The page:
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 By Neil B. Gailmard, OD, MBA, FAAO, Editor January 19, 2005 - Tip #157 
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The Delegation Scale


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Unfortunately, most optometrists underutilize one of the most powerful tools for practice profitability and growth: delegation. In my experience, there is a wide range of delegatory practices in existence in eye care, from the very low level to the extremely high level. I call this range the delegation scale, and I firmly believe that at least 80% of ODs could benefit from taking a step up on that scale, from wherever they happen to currently be. I admit that delegation can have a downside, if it's not managed properly, but it is far too important of a management principle to shy away from based on that fear.

Resistance to delegation

In my practice management lecture seminars, I often feel some resistance to delegation from doctors in the audience. There are various reasons (I think they're excuses) cited for why they don't like it. I'm not really sure why optometrists are slower to delegate than our counterparts in medicine and dentistry - although I acknowledge that our professional training does not teach us to embrace the concept. But there are lots of things we learn to do outside of optometry school, and delegation is one of them.

Productivity and expense reduction

Most docs who delegate at the higher end of the scale do so because they've seen the great benefits of higher production. Production in terms of number of exams per day, boxes of contact lenses dispensed, pairs of glasses ordered, or any other revenue producing item you want to look at. If you are one of my many colleagues who have not taken a step up on the delegation scale for a long time, however, perhaps looking at delegation from the expense side, rather than the revenue side, will entice you. You are losing money by under-delegating. No practice owner willingly pays more than they need to for office supplies, rent, staffing, inventory or any other expense. Yet, that's what you do when you perform many tasks in your practice that could be delegated.

CEO vs. doctor

Think of your practice as a separate entity, a company. You are the CEO. Consider your doctor persona as a separate individual whom you hired for the job of optometrist. Consider the doctor's skill level in eye care and his or her annual personal income. It would be wasteful to assign simple, repetitive tasks to this person, when a technician could be hired to do them. Using the proven philosophy of each person working at his or her greatest potential, even fairly technical tasks should be shifted from the doctor, assuming techs can do the job as well (often using special instrumentation). A CEO who does not staff properly is guilty of poor management.

It's not that the doctor is too good to do the menial tasks of changing light bulbs or ordering contact lenses or taking entrance visual acuity, and from a practical standpoint, this might have to happen for a while. I understand growth phases in a practice when staffing is not optimum - yet. But the distinction between a growth phase and poor management occurs when the assignment moves from temporary to permanent in the mind of the CEO. It becomes a problem when the doctor does menial tasks for years and there is no longer any effort to move away from that role.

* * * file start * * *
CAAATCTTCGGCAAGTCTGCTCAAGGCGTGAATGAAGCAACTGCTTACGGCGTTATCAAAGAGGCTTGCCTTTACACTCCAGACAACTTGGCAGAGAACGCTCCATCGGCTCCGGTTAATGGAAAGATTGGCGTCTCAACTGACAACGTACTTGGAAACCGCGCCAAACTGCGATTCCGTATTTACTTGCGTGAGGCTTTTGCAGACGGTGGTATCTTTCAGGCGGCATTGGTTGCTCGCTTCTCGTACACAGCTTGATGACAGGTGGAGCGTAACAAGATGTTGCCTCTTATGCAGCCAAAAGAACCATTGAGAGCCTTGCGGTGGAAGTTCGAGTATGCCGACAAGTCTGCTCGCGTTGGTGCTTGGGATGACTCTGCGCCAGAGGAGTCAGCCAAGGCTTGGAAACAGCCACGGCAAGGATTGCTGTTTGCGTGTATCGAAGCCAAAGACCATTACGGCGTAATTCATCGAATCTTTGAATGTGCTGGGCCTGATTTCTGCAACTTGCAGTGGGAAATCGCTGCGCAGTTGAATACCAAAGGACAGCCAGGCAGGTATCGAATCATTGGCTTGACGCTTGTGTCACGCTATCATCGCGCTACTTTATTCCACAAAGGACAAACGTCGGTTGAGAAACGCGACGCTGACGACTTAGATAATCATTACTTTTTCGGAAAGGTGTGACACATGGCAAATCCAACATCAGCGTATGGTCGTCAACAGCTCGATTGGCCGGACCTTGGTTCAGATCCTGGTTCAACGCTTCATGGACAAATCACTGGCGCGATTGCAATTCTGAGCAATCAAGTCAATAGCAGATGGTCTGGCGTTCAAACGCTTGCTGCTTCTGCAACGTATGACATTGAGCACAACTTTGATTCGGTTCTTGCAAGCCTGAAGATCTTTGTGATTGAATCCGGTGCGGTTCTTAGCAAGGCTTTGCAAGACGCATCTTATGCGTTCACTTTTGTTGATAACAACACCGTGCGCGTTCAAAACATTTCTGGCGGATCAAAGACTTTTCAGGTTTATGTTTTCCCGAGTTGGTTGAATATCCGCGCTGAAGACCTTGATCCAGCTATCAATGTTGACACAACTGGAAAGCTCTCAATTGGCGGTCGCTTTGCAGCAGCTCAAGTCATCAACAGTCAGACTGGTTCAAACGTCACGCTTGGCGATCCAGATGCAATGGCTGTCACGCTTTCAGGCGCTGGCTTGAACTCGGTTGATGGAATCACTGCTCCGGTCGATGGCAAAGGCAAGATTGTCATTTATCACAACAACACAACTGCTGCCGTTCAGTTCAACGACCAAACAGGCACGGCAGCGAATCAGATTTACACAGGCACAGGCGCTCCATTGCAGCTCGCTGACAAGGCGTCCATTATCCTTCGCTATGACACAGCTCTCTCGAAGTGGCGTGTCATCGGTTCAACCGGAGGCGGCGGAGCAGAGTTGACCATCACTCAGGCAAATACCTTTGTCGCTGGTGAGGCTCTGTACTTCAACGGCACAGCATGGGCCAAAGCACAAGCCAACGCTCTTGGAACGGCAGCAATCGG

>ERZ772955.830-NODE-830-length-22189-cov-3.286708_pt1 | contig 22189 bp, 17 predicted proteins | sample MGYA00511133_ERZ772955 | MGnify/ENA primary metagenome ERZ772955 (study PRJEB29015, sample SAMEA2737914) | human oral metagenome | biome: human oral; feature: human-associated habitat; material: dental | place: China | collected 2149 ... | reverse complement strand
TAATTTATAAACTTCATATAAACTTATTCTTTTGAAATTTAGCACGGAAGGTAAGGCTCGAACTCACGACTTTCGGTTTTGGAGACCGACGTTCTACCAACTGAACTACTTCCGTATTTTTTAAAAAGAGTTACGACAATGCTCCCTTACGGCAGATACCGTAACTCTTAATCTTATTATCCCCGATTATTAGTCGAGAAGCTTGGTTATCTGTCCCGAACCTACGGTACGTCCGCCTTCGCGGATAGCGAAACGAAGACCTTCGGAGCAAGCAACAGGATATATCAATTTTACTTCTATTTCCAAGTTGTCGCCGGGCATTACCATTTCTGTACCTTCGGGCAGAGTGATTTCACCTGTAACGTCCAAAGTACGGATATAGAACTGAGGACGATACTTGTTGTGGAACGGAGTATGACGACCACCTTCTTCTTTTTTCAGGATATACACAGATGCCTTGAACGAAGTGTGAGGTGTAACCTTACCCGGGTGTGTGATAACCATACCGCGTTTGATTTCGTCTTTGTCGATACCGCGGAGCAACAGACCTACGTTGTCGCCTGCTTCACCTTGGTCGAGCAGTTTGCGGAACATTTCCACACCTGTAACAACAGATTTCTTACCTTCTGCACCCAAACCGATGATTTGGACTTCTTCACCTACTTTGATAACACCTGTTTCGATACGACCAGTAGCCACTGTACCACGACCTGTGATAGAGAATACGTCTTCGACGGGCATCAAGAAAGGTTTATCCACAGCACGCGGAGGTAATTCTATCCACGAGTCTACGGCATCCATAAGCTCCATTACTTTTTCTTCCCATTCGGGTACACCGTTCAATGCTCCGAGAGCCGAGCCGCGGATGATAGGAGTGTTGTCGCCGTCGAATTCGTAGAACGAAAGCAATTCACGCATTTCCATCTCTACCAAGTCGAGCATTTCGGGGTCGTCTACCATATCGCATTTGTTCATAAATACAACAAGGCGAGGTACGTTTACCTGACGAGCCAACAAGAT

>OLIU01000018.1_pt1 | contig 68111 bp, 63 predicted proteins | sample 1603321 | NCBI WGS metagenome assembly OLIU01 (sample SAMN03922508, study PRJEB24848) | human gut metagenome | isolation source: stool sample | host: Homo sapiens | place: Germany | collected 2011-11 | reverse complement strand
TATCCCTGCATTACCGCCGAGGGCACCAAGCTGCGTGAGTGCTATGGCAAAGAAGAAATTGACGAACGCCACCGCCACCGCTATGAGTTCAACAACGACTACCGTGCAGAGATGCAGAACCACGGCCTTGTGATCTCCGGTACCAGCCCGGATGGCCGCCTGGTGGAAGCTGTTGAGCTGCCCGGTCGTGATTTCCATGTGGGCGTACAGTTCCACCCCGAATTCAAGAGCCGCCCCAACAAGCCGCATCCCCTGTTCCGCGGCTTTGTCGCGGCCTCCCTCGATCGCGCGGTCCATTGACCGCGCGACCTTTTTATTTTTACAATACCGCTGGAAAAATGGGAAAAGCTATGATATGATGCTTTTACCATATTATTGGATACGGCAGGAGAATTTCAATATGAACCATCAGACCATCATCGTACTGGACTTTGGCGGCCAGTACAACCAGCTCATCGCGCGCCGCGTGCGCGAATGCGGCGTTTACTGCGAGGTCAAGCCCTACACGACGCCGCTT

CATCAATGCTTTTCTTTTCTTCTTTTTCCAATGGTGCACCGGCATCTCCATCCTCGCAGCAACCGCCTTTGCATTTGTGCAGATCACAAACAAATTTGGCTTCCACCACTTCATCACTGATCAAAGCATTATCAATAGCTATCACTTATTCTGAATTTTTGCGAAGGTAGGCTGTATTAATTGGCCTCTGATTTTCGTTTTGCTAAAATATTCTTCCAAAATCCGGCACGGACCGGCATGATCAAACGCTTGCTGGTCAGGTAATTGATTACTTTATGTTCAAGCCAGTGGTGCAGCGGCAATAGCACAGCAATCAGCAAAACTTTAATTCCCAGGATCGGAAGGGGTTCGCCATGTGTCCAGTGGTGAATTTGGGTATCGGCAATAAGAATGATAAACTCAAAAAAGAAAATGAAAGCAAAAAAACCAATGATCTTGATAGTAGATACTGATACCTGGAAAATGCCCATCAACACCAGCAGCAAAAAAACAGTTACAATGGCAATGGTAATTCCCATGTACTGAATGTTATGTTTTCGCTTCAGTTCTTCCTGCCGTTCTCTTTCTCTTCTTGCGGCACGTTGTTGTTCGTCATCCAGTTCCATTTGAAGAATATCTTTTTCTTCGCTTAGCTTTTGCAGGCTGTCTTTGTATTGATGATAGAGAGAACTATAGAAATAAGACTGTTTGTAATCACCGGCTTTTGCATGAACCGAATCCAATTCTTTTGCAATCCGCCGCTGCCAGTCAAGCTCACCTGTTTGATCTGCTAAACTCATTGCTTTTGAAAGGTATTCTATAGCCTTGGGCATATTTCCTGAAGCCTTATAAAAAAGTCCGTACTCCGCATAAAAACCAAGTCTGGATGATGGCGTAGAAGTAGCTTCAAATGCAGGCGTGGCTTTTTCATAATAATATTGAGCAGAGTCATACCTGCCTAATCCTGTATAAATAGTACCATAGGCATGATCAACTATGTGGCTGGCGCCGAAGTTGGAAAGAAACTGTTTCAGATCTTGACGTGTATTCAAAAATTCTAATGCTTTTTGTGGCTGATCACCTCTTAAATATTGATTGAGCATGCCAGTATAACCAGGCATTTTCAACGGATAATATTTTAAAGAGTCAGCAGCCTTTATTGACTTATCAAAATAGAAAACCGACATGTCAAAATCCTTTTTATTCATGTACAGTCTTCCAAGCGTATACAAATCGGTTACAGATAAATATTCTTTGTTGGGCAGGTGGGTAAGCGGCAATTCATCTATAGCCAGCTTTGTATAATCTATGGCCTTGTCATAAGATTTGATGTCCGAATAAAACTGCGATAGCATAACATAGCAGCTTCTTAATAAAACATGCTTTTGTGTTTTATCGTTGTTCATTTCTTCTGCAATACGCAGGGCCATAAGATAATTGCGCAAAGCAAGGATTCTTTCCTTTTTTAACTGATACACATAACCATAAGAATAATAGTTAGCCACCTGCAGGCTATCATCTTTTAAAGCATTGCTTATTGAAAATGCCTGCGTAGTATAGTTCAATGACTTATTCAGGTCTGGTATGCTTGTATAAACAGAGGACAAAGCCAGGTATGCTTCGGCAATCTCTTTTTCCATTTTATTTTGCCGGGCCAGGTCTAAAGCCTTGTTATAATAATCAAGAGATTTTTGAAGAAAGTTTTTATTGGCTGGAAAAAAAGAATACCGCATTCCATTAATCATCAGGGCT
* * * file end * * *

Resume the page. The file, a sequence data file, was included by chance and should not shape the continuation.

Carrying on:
Staff problems?

Many practitioners feel they can't increase delegation because they would have to hire another staff member. Exactly! What's stopping you? The expense? But we just discussed how it's really more expensive to do it yourself. After a new technician is hired, and you gain some breathing room, you can experiment with a new clinical and optical process. You can reorganize your appointment schedule and rearrange some exam rooms and equipment. It will not take much for the gained efficiency to pay for the salary of the new employee. Grow into your new level on the delegation scale and repeat the process.

An assignment for next week

This topic of delegation is so important to successful practice that I'm going to continue with it next week. In the meantime, take a pad of paper and jot down on the left side all the tasks that you currently delegate in your practice. Give this some thought, and include tasks from office administration, clinical services, optical dispensing, and optical lab. Then jot down on the right side all the tasks that your practice currently performs that could theoretically be delegated to properly trained technicians and assistants. Put a check mark next to any tasks on the right side that you know could be delegated, but you would not personally feel comfortable doing so.

We'll meet back here next week.


Best wishes for continued success,

Read Past Tips Neil B. Gailmard, OD, MBA, FAAO
Editor, Optometric Management Tip of the Week


A Proud Supporter of

Send questions and comments to neil@gailmard.com.

Dr. Gailmard offers consulting services to eye care professionals through Prima Eye Group; information is available at www.primaeyegroup.com.
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